It’s been another busy week with more research done and we have already started contacting experts to help with the next step in the campaign. There is still a lot of work to do but it is getting exciting.
With everything in the news and talk of vaccinations I was thinking about a story Christine used to tell people, about the time I was desperately sick in 1975 after I was given the smallpox vaccination.
The smallpox vaccine was one of the first to be developed, using science that goes all the way back to 1796, it is a ‘live vaccine’ and that means you are given mild similar pox called vaccinia virus and as your body learns to fights off this vaccinia virus it also builds immunity to smallpox because the two viruses are so similar. In fact this vaccine worked so well that smallpox has been eradicated all around the world, saving millions of lives.
After I was given the smallpox vaccination I was very unlucky and got very sick, developing full blown vaccinia virus with a rash all over my body and a high fever. Christine took me to her doctor who gave her some very stark news. Doctor Green was a heavy set man with lots of curly black hair that he wore like a big wig. He sat behind a large mahogany antique desk, one of those with a green leather top and he told Christine that I was very ill, indeed I may not live through the night! Her son’s situation was quite desperate and there was nothing anyone could do, Christine needed to keep a close eye on me until the fever had broken, and then he sent us home.
I remember my mother sitting at the end of my bed that night, opening and closing windows to ventilate my room, keeping me cool but not too cold. Christine would tell people about that desperate night and how afraid she was for her son’s life that night. How she watched over me and that correctly ventilating the room probably saved my life.
When I was older I asked her why wasn’t I sent to hospital, if I was that sick why were we sent home?
“I’m not sure he was a very good doctor” Christine replied.
A year or two after the ventilated room we went to see Doctor Green again, his curly black hair now with a few waves of grey. I can’t remember exactly why we were there but at the end of the visit Christine mentioned how hard it was to get me to go to bed at night.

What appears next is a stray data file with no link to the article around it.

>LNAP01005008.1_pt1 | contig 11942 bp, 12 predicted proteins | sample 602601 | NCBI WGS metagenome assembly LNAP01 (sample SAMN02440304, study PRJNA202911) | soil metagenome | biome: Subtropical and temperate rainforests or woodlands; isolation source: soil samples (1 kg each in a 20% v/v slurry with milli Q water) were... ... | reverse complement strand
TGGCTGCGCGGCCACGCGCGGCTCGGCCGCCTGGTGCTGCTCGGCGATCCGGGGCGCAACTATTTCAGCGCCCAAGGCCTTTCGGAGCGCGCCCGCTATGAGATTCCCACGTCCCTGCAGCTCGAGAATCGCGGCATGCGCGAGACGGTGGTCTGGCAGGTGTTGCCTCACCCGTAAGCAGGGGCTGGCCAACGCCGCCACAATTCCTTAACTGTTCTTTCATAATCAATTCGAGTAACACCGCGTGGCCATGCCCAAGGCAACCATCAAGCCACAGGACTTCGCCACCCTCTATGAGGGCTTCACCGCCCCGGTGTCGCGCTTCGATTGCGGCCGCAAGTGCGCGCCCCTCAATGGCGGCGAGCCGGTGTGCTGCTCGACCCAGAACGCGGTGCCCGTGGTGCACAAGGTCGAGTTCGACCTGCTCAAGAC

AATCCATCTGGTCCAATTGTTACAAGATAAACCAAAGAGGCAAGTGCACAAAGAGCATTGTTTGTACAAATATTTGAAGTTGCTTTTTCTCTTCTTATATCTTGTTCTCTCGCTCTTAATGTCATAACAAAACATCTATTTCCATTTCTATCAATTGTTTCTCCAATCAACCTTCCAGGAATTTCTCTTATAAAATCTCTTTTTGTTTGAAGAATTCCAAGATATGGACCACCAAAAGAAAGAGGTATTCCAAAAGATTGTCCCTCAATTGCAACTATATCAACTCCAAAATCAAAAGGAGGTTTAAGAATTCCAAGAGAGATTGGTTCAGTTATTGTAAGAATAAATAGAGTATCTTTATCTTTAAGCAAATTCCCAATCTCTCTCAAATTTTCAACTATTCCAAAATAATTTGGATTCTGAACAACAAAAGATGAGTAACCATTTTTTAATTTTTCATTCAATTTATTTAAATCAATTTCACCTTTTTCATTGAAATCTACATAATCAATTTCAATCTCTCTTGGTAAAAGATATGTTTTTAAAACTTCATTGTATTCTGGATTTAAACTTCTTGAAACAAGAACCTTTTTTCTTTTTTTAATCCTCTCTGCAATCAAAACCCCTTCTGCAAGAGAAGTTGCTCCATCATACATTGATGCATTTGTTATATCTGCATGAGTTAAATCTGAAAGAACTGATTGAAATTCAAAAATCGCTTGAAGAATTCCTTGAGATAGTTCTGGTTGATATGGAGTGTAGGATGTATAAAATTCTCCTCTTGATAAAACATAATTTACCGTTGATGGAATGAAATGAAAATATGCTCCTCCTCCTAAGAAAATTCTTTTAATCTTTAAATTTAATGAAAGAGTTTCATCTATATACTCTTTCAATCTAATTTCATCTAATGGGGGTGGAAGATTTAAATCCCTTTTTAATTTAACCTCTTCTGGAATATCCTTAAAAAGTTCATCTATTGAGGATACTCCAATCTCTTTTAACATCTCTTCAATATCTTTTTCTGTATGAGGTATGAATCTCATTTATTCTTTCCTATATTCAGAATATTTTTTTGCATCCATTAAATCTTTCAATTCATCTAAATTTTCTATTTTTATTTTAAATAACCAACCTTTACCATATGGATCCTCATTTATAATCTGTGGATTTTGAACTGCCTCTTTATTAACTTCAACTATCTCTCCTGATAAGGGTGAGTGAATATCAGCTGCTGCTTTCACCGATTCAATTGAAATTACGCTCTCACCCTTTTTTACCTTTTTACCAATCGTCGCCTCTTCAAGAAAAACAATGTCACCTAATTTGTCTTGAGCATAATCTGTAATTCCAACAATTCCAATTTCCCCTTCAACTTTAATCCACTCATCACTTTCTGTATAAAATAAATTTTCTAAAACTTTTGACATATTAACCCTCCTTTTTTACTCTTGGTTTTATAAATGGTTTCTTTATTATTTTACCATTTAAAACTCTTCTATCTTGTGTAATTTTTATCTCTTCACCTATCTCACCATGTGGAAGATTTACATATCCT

“I can give you something for that,” he said as he scribbled out a prescription. “Give him just half a tablet a night”
Christine bought the tablets and that night I had half of one and fell asleep for about 14 hours. Understandably Christine was very worried and asked Professor Dennis Evens what he thought, he was a chemistry professor who was a great friend of hers. “Oh no Chris, that’s Valium. That doesn’t sound right, and that is a very big dose of Valium. I don’t think you are meant to give that to children”.
We stopped seeing Doctor Green and, as for the Valium, “I’ll have those to help me relax,” Christine said.
Many years later Christine had brought a flat in Bruce Grove, in north London, I had moved in to help her fix it up so it would have been around the year 2000. Christine would have been in her late fifties. The flat needed a lot of work and we were stripping walls, painting and even dealing with damp around one of the windows with Christine holding my belt as I leaned out of a second floor window with a silicon gun. One morning I was late for work, I can’t remember why, and Chris said, ”Jump in the car, I’ll drop you off.” We were in a hurry and when we got to the top of the stairs on the landing, she slipped. Christine was a few steps behind me so I was able to stop her from falling too far but she had already bounced down a few steps. She stood up said she was fine and we carried on jumping in the car and she dropped me at work. It was a few hours later I got the call from the hospital: my mother wasn’t very well.
When I arrived, Christine was still in accident and emergency. She was sitting up in a bed with pads on her chest and wires everywhere, checking her heart and with a mask on for oxygen.
Christine told me when she got home she couldn’t breathe, and that she had really hurt herself coming down the stairs, it had knocked all of the air out of her, but didn’t want to say. The hospital had done tests and they had found scarring on her lungs. “Emphysema or something,” she said.
It was the first time she seemed fragile to me, and this time I had to make sure she took her tablets and rested in bed. Christine didn’t like being looked after or being told what to do, so it was not long before she was up and about. Looking back I think something was different and her breathing was never the same.
Twenty years later I wonder what Christine would say about the website and all the work people are doing to clear her name, all the people trying to look after her now.